A dragon still exists today to teach humans to respect the folklore of dragons. The daunting patience of the Komodo dragon, its slavering jaws, forked thick yellow tongue, and reptilian inhumanity are all traits that make it truly a dragon. It would take courage to journey to the hunting grounds of this dragon and confront it with a spear or sword.
The Southeast Asian
and several tiny islands of the Lesser Sundas are home to the famous Komodo dragon (Varanus komodensis). It is the largest living and scientifically recorded lizard species. Well known as a killer of people, it will typically achieve a weight of 150 pounds in the wild with males growing larger than females.
Many strains of deadly bacteria grow in the mouth of the Komodo dragon, and when it bites an animal or a human, the bacteria is injected into the wound. If the prey escapes the initial attack, the bacteria will cause an irreversible infection that will kill the animal within a few days. The Komodo dragon has an excellent sense of smell, and it will track down its dying victim and eat it. Described as stealthy hunters, Komodo dragons strike at their prey with a short surge of speed.
Komodo dragons lack sentimentality in their hunting and are even known to consume hatchling and juvenile dragons. This is why the hatchlings live in the trees for a few years. They are safer in the trees, where they can bulk up before joining the dragon-eat-dragon world on the ground. This interesting aspect of Komodo dragon development ties in with the mythology of Chinese dragons that says that dragons go through several metamorphic phases before reaching maturity.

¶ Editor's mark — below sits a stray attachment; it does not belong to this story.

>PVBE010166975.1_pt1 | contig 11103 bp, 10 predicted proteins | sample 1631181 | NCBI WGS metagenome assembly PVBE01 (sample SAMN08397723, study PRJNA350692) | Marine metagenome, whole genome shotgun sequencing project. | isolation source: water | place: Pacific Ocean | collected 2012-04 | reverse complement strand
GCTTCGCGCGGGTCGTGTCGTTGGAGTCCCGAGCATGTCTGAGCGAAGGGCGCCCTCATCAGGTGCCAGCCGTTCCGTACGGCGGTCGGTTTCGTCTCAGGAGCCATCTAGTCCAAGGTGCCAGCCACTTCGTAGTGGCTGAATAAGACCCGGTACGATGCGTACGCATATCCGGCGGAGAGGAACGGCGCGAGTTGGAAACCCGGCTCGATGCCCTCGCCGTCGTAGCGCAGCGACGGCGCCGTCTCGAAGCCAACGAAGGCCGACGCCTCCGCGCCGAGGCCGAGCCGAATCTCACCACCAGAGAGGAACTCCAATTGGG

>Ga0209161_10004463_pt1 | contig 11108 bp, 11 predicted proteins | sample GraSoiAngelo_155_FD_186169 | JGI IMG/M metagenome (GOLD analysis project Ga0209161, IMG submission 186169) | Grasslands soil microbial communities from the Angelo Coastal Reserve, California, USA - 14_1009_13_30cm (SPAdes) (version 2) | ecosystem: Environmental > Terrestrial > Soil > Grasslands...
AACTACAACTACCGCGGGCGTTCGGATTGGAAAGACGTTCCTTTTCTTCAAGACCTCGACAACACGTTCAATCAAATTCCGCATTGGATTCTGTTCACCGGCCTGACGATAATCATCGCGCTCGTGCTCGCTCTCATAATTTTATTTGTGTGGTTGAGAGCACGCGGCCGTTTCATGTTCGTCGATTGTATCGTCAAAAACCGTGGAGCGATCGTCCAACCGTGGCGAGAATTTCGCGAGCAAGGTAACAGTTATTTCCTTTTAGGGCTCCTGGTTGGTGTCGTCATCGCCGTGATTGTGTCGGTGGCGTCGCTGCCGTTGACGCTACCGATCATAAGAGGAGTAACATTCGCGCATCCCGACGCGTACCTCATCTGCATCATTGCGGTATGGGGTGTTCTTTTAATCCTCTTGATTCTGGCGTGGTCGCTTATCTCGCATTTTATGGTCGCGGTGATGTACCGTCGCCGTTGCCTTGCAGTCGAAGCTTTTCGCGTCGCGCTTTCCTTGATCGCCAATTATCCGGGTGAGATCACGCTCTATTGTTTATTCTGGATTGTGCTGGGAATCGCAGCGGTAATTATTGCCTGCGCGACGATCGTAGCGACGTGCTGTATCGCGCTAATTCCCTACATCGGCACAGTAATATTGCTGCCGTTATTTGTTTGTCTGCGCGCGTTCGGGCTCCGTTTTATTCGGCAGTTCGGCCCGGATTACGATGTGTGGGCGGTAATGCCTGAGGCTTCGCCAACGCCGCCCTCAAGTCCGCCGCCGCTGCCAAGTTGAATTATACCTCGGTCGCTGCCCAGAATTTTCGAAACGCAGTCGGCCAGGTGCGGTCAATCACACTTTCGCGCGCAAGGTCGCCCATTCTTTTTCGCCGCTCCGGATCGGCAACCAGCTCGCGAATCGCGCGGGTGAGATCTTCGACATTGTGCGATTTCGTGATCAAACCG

The dire size of the Komodo dragon is explained by the fact that the species is isolated on islands. Although island habitats can cause dwarfism in herbivores and plants, the opposite can occur with an uncontested predator such as the Komodo dragon. As the lord of its realm, this dragon is the top predator and is able to grow large as it glories in its kingly success.
"Dragons: A Natural History." 1995. Dr. Karl Shuker.
. Page 76.
"Komodo Dragon." Wikipedia. http://en.wikipedia.org/wiki/Komodo_dragon
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